With detailed notes about the development of the Index of Deep Disadvantage, this book is sure to be a meaningful addition to the conversation for academics and socially conscious citizens alike. --Sara Beth West, freelance reviewer and librarian
Reasons to Be Hopeful: What Remains Consoling, Inspiring and Beautiful
by the School of Life
Particularly suited for those times when despair strikes and people fall victim to the "forces of forlornness," Reasons to Be Hopeful by the School of Life offers gentle yet extraordinarily impactful intellectual tools and practical strategies to help readers step back from the ledge. The School of Life--a global organization on a mission to bring about healing, growth, and self-understanding--was founded by Alain de Botton (The Art of Travel), one of the finest philosophers of our time. By considering artists such as Mark Rothko and Albrecht Dürer, the 30 essays in Reasons to Be Hopeful pair powerful anecdotes with visual references to reveal surprising truths about sadness, the advantages of "blessedly poor memories," and the restorative power of good escapism. The essay "This too shall pass" invites a comparison between human lives and that of a firefly, an insect that accepts its destiny with dignity and joy. Just like the mesmerizing firefly, people have brief lifespans, lives that are "but a short, merry dance," and are tiny in the darkness of the universe. Instead of despairing at the smallness of their stature and inevitability of their decline, people can submit to their fleeting lives with wonder and poise, putting on the best light show they can.
Critically, Reasons to Be Hopeful offers tools to gain self-perspective by situating woes in a larger context of time and place. Its revelations will inspire the sort of philosophical conversations that are in themselves a salve for existentially troubled souls. --Shahina Piyarali, reviewer
The Wild Delight of Wild Things
by Brian Turner
In The Wild Delight of Wild Things, the beautifully melancholic third poetry collection from Brian Turner (Phantom Noise), environmental crisis puts personal bereavement into perspective. "And this is what I didn't expect. That the world would help me to survive," Turner writes about the death in 2016 of his wife, poet Ilyse Kusnetz. The collection abounds with imagery from the natural world and appreciation for medical technology. "This wild family of ours" includes humans within nature. Coastal scenery captures the imagination in "Seagulls in California" and "Cephalopods." "Heroes" marvels at bacteria that decompose plastic, likening them to the chemotherapy agents administered to combat Ilyse's cancer.
An elegiac tone infuses the poems about animals. There is an affecting piece on the suffering of beached whales; the list of endangered species in "The Jurassic Coast" is "a kind of roll call of the dead/ and dying." Yet Turner acknowledges that the end of one human life can feel just as momentous as the extinction of an entire species. One year before Ilyse died, he lost his father, Marshall, who had been stationed on an idyllic--but radioactive--Pacific atoll. The magnitude of space and geological time contrasts with the small and individual through a depiction of ant cities and a housefly's view on life. There is a focus, too, on the elemental: the wildfires of California and the ice of cryogenic freezing. Jellyfish, spiral shells, caves, and redwood forests: Turner spins infectious awe for how an imperiled world of wonders can console the grieving. --Rebecca Foster, freelance reviewer, proofreader and blogger at Bookish Beck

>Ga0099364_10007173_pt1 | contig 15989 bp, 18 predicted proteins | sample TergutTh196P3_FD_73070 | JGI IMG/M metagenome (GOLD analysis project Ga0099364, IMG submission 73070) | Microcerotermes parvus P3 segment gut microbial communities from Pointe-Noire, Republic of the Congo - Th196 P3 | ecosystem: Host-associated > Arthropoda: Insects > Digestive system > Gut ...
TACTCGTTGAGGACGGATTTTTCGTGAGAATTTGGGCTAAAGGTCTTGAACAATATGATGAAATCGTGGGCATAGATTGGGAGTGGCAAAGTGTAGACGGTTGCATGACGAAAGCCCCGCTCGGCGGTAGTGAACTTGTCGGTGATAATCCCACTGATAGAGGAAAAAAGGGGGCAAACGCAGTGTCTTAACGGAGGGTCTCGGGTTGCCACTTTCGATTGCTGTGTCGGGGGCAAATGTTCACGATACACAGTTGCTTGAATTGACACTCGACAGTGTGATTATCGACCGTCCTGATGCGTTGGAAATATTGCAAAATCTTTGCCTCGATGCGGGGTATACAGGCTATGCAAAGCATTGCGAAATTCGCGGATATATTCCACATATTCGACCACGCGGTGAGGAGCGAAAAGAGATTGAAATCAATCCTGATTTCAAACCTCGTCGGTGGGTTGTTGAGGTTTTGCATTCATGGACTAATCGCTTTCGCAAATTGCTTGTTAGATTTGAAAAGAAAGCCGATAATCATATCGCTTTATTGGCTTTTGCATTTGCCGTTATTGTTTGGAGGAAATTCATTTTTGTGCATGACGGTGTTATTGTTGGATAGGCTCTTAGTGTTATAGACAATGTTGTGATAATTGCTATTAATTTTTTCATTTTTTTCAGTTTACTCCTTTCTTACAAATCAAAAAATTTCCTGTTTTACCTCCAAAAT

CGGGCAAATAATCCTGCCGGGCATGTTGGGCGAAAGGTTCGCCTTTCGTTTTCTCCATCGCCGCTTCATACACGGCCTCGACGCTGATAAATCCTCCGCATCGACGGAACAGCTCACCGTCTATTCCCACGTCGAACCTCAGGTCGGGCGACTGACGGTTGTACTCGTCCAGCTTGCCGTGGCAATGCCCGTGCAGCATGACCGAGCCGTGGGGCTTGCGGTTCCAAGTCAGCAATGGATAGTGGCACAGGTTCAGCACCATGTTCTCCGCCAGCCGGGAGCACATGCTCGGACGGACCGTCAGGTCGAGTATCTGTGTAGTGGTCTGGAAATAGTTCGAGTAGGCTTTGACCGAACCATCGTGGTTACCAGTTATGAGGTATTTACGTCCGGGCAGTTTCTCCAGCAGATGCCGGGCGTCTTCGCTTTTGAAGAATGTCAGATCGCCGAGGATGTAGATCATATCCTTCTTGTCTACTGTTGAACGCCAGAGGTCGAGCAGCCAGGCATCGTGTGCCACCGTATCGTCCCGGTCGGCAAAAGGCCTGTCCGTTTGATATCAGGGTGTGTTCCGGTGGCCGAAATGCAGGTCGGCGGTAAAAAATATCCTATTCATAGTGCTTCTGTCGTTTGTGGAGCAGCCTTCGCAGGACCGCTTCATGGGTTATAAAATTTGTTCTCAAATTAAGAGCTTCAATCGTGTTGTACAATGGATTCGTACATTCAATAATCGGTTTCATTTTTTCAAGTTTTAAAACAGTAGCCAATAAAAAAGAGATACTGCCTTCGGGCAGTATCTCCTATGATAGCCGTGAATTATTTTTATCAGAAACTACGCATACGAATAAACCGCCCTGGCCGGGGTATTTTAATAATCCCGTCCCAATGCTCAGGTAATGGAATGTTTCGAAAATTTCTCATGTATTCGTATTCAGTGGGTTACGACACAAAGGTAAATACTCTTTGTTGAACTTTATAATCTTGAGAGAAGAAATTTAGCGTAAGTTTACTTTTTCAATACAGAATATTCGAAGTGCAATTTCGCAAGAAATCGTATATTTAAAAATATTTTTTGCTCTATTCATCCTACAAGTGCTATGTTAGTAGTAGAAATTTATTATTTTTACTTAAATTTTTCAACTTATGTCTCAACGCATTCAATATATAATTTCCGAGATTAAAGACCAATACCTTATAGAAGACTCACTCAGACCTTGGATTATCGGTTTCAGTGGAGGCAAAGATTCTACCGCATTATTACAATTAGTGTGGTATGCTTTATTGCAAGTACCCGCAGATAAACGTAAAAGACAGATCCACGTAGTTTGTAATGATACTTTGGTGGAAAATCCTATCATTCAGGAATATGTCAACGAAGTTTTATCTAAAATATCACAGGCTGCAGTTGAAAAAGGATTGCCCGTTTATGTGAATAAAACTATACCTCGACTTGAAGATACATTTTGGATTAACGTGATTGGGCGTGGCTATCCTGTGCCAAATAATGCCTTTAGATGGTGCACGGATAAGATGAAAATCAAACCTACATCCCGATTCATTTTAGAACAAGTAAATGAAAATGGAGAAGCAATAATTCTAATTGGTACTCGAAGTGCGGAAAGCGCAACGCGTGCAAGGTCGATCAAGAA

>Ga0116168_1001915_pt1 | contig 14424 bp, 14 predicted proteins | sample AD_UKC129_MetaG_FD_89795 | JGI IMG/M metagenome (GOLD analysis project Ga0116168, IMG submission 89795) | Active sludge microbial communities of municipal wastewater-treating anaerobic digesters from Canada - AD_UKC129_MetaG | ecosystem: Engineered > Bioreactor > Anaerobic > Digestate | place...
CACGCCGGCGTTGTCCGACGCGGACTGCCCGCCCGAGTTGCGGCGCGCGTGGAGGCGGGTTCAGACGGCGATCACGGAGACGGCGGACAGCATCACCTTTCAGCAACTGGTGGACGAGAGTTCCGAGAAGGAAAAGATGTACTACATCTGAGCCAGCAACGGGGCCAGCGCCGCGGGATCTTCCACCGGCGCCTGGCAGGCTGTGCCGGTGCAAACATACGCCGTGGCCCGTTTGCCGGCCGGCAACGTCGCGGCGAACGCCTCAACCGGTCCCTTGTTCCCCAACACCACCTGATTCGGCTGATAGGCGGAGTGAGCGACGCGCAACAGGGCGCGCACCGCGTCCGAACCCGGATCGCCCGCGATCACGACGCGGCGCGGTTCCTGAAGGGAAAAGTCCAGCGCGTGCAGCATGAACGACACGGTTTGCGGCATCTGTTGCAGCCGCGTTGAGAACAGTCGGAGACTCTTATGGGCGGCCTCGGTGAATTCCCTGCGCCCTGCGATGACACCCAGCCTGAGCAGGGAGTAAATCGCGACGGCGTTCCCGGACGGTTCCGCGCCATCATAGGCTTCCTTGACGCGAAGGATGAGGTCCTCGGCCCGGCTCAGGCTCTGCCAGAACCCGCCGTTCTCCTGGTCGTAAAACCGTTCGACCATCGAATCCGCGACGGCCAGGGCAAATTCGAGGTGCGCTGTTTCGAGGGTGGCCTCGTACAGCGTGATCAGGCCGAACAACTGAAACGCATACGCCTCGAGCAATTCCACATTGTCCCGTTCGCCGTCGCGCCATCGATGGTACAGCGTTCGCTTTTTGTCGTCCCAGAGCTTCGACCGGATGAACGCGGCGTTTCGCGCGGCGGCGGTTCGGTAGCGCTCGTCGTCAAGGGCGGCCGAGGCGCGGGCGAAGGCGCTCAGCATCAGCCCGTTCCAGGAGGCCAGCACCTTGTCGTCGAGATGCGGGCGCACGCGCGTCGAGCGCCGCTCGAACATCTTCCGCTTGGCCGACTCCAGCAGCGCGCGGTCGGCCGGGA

The Horrible Bag of Terrible Things
by Rob Renzetti
The Horrible Bag of Terrible Things, a middle-grade horror novel by Rob Renzetti (Gravity Falls series), is exhilarating, spooky, and reminiscent of Through the Looking Glass--if everyone and everything in Wonderland was trying to kill Alice.
Zenith Maelstrom is certain of a few things: he's "eleven going on twelve"; his older sister, Apogee, is no longer fun; and he's going to be in big trouble if he can't catch the "coughed-up hairball come to life" that popped out of the bag he found on the porch. After an unsuccessful chase, Zenith is horrified to see the creature grab Apogee and drag her into the bag. Zenith climbs in after her and enters the land of GrahBhag, where giant birds record the history of the land, gargoyles have a taste for earwax, and eight-foot-tall patchwork dolls may be friends or foes. As the boy attempts to find his sister, he learns that the dangers of GrahBhag are not hypothetical--they're very real and very deadly.
Renzetti paces his horror in waves, keeping the story lively and dynamic while also heightening the sense of fear. Zenith is a wonderfully complex preteen protagonist who, even though he struggles with his changing relationship with his sister, doesn't want to see any harm come to her. This first in a series is a read-alike for fans of Neil Gaiman's Coraline or Adam Gidwitz's A Tale Dark and Grimm series, and is likely to be enjoyed by both tweens and younger teens. --Kyla Paterno, freelance reviewer